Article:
The Seven Biggest Presentation Mistakes
Giving a speech isn’t as difficult as it’s made out to be, as long as you keep a few basic principles in mind. Know what you want to accomplish. Understand the audience’s needs and motivations. Organize your material simply and clearly.
But it is easy to make mistakes when you’re giving a presentation. Here’s my list of seven presentation mistakes to avoid…
1. Boring Your Audience
Bore your audience and they’ll tune you out. Then nothing you say, no matter how important you think it is, will make any difference. If what you’re saying doesn’t excite you, don’t say it. Take a different approach, coming at your topic from a different angle. Be a contrarian and refuse to say what everyone else is saying.
2. Lacking a Clear Focus
Talk about too many things, even if they’re related in your mind, and you’ll confuse your audience. Even when people look like they’re paying attention, they’re only half listening. So keep it simple. Focus on one core idea.
3. Not Addressing the Audience’s Concerns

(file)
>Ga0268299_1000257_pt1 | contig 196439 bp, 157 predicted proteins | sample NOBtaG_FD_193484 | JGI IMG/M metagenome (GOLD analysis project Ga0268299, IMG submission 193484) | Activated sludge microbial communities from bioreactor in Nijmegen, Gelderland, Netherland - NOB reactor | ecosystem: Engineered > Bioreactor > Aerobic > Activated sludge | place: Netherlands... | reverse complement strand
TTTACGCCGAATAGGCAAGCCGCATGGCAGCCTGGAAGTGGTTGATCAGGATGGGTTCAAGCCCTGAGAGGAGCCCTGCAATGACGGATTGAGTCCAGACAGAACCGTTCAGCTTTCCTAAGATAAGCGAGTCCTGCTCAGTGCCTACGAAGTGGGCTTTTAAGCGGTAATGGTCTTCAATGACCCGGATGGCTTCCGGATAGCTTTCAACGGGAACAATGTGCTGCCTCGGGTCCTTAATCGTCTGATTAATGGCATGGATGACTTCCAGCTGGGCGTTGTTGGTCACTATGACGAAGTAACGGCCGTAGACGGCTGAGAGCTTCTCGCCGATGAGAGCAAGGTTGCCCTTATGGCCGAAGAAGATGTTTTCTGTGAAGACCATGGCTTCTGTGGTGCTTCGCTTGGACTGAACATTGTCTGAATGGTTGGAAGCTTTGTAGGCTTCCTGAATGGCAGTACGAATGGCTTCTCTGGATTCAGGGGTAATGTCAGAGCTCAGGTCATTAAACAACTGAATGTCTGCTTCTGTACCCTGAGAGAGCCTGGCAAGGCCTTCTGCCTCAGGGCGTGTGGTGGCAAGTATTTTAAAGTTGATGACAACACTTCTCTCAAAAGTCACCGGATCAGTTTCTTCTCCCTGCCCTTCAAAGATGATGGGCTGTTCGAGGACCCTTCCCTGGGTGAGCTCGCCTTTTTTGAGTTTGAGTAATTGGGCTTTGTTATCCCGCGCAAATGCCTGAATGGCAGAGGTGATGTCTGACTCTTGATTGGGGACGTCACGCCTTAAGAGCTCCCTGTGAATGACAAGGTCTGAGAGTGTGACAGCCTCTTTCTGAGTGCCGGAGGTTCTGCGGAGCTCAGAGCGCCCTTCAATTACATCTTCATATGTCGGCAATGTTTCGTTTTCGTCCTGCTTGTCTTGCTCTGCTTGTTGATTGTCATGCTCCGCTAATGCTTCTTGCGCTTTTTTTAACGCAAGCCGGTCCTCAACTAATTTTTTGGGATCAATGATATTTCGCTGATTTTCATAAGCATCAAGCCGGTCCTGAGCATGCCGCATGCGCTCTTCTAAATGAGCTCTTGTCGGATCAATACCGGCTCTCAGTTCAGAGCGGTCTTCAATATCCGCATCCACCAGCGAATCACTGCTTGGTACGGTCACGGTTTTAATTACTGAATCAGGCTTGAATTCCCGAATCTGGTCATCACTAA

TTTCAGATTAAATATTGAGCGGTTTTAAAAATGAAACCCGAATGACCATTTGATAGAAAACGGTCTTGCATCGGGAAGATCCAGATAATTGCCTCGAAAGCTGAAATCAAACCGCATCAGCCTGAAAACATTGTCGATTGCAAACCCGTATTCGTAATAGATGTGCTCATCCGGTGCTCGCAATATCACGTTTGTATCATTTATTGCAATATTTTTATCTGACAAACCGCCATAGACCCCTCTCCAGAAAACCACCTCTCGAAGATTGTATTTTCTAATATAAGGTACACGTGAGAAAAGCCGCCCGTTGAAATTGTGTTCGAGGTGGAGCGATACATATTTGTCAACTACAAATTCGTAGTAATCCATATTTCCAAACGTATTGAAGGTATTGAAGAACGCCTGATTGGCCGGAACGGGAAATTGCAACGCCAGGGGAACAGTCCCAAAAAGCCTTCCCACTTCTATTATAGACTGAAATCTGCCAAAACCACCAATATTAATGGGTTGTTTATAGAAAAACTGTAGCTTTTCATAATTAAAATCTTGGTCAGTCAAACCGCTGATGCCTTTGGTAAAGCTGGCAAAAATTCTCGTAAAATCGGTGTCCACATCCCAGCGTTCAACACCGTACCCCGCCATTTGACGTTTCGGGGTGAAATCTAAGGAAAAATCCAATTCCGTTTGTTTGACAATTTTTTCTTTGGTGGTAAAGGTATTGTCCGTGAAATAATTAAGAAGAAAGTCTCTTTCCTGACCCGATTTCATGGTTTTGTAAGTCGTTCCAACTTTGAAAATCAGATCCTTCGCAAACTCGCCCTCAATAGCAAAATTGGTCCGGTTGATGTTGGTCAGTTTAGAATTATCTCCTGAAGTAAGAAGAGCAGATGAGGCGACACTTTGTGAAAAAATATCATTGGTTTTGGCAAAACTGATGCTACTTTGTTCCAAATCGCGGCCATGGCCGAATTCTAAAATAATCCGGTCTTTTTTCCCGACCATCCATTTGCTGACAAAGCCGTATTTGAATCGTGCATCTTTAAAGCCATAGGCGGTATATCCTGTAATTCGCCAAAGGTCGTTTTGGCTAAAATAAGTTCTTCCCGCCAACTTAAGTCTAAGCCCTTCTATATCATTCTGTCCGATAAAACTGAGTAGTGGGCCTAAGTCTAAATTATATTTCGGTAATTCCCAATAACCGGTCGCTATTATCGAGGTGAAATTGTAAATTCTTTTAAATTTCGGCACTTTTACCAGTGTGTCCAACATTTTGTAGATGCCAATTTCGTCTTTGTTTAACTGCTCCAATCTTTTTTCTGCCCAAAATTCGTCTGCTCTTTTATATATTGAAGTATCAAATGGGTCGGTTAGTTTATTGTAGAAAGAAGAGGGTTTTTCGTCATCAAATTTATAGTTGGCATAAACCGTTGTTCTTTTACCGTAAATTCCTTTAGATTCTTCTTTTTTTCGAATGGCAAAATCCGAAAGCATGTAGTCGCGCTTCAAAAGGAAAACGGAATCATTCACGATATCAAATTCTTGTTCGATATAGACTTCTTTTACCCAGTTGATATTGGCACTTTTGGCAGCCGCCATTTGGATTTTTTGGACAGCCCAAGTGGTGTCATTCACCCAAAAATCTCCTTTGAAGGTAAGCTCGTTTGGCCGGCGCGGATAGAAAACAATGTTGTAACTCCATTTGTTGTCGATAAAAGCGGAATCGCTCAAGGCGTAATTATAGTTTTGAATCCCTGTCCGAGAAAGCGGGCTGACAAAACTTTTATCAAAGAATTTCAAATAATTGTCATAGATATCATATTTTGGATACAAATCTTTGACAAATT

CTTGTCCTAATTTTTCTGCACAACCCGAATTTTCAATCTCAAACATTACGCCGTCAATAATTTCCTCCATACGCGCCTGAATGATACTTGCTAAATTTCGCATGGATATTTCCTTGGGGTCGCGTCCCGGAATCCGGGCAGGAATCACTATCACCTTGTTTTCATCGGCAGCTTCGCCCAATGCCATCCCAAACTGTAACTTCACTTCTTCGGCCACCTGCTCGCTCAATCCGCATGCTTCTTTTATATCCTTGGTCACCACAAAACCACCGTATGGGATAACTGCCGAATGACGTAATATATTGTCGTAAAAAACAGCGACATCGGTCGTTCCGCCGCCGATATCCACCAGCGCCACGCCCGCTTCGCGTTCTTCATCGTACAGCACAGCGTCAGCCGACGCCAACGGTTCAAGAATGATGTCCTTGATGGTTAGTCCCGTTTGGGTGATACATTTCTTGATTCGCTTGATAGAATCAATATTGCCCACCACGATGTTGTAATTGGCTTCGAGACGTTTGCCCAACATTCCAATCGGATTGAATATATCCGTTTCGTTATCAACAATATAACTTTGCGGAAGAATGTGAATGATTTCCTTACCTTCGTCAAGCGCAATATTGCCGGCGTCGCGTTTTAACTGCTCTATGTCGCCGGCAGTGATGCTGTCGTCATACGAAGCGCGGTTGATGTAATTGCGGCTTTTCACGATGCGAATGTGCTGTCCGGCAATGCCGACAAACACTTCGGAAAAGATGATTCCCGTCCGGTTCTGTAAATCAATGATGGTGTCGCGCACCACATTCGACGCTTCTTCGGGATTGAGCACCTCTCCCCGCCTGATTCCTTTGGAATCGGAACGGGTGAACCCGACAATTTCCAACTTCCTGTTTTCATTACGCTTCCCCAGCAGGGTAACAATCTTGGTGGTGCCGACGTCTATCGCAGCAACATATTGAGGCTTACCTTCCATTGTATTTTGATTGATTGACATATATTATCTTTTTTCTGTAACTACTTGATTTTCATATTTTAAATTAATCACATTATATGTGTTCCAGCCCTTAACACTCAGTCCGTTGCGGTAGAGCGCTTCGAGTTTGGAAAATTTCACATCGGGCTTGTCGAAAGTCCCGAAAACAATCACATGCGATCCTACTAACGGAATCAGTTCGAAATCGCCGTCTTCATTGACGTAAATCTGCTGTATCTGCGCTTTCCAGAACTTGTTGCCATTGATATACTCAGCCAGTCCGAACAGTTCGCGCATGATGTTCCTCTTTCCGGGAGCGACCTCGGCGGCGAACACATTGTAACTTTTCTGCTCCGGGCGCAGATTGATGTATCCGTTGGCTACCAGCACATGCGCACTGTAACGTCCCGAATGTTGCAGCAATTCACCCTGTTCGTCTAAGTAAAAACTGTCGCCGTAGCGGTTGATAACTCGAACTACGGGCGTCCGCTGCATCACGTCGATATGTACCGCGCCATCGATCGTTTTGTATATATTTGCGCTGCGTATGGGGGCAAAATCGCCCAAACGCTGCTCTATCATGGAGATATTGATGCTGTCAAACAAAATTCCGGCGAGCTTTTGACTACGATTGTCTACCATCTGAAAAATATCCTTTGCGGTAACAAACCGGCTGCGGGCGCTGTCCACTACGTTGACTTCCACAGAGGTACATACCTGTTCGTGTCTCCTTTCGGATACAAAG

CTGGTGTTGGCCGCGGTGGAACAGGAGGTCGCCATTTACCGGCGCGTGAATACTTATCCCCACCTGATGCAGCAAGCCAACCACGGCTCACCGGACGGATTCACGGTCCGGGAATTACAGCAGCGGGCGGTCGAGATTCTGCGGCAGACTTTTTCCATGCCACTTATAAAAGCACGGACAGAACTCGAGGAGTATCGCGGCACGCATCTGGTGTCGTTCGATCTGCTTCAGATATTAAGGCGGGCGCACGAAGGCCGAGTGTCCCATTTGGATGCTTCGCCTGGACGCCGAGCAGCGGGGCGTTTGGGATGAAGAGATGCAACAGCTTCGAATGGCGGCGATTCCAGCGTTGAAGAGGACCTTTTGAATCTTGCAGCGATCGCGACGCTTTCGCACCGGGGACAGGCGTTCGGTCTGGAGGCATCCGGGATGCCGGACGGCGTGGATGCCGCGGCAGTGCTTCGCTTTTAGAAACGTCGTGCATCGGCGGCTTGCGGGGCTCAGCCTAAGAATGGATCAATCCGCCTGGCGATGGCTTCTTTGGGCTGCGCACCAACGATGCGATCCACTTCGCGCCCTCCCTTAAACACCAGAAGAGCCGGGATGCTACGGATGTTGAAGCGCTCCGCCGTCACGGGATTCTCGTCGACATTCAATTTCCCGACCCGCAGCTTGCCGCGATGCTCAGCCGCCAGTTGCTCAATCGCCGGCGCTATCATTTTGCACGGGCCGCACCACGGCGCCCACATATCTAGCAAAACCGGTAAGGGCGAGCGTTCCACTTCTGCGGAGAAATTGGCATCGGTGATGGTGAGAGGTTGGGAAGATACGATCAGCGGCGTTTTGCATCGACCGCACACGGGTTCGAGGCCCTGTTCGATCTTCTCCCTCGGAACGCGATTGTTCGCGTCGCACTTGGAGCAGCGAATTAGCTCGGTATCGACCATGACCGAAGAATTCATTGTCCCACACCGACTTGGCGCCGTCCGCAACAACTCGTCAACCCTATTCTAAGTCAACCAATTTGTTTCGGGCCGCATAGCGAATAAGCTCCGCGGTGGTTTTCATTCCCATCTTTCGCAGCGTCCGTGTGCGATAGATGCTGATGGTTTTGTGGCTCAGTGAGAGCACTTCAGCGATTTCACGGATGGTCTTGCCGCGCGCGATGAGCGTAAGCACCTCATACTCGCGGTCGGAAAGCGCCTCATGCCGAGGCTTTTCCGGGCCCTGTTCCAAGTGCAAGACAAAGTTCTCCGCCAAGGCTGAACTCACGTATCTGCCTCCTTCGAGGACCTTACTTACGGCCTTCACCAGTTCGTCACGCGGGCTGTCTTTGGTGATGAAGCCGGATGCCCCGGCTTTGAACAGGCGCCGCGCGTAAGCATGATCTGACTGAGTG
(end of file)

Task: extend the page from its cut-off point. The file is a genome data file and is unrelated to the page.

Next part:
Show your audience in the beginning of your presentation how it affects them. Don’t tell them they should care. Show them how your idea will help them solve a problem, achieve a goal, or satisfy a need that’s important to them.
4. Talking Too Long
People are stressed out, overworked, and impatient. Be brief. Even if you’re delivering day-long program, treat it as a series of briefer presentations. Never exceed the time you’ve been given to speak. Finish before your time is up and your audience will love you.
5. Using PowerPoint Poorly or When It’s Not Called For
Even when used well, PowerPoint can’t compete with the visual sophistication audiences have come to expect from TV and the movies. So limit the number of slides you use. Keep yourself up front and personal. Make your presentation as interactive as possible. See When Not to Use PowerPoint.
6. Presenting Too Much Information
People are already overwhelmed with information. Give them only as much information as they absolutely need to know. Then help them understand what it means. People generally don’t need more facts and data. They need to be able to act in a way that will help them get what they want
7. Avoiding Questions
If your audience doesn’t ask questions, it may not be because you’ve explained everything so clearly. It may be because they’re disengaged. Think of Q&A as a major element of your presentation. Don’t speak for longer than 15 minutes without engaging people’s questions. And for every 12 to 15 minutes that you talk, allow for 4 to 5 minutes of Q&A. See How to Handle Questions.
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For information about how Chris Witt can help you become a more powerful speaker, contact us.